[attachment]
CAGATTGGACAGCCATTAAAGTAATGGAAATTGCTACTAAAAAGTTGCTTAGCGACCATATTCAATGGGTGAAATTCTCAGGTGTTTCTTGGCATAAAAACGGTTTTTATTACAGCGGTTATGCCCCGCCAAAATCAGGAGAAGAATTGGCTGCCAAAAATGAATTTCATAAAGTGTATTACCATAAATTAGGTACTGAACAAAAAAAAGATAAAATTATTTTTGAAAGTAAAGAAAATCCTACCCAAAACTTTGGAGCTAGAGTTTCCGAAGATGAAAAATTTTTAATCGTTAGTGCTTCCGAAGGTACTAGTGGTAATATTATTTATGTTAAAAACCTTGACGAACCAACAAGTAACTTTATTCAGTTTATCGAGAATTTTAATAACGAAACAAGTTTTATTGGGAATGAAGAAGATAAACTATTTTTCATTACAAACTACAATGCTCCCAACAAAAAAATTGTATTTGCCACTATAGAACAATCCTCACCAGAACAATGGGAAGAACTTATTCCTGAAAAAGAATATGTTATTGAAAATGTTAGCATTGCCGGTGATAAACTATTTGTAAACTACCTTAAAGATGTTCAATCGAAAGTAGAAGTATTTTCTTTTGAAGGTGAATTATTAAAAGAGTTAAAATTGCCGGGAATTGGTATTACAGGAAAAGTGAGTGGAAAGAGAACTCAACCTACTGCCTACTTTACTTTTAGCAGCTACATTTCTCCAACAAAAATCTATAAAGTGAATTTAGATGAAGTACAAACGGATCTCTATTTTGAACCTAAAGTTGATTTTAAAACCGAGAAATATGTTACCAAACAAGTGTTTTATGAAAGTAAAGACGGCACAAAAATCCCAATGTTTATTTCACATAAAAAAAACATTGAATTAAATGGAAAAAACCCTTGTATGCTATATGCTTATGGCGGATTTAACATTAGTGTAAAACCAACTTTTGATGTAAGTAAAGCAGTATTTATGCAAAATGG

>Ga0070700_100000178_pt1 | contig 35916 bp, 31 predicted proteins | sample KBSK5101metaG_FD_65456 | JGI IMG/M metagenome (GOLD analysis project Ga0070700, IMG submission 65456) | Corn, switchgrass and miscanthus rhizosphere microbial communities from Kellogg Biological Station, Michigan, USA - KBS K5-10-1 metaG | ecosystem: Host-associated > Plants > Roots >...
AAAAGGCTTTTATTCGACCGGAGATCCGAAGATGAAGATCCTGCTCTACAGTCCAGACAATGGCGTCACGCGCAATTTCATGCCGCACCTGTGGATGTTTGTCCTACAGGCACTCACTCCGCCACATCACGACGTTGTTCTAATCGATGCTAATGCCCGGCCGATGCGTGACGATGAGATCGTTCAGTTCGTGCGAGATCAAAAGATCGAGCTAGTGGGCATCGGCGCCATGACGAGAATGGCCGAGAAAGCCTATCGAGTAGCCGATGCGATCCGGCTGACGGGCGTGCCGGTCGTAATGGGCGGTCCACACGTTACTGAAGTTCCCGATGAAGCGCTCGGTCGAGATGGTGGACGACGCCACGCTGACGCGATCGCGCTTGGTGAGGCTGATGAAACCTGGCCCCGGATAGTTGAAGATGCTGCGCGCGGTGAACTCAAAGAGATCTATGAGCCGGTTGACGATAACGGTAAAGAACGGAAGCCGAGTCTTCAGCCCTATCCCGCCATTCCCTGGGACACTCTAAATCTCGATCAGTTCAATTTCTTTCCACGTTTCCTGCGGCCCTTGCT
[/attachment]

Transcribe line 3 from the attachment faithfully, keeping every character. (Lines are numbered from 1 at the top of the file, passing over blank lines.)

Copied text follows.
AAAAGGCTTTTATTCGACCGGAGATCCGAAGATGAAGATCCTGCTCTACAGTCCAGACAATGGCGTCACGCGCAATTTCATGCCGCACCTGTGGATGTTTGTCCTACAGGCACTCACTCCGCCACATCACGACGTTGTTCTAATCGATGCTAATGCCCGGCCGATGCGTGACGATGAGATCGTTCAGTTCGTGCGAGATCAAAAGATCGAGCTAGTGGGCATCGGCGCCATGACGAGAATGGCCGAGAAAGCCTATCGAGTAGCCGATGCGATCCGGCTGACGGGCGTGCCGGTCGTAATGGGCGGTCCACACGTTACTGAAGTTCCCGATGAAGCGCTCGGTCGAGATGGTGGACGACGCCACGCTGACGCGATCGCGCTTGGTGAGGCTGATGAAACCTGGCCCCGGATAGTTGAAGATGCTGCGCGCGGTGAACTCAAAGAGATCTATGAGCCGGTTGACGATAACGGTAAAGAACGGAAGCCGAGTCTTCAGCCCTATCCCGCCATTCCCTGGGACACTCTAAATCTCGATCAGTTCAATTTCTTTCCACGTTTCCTGCGGCCCTTGCT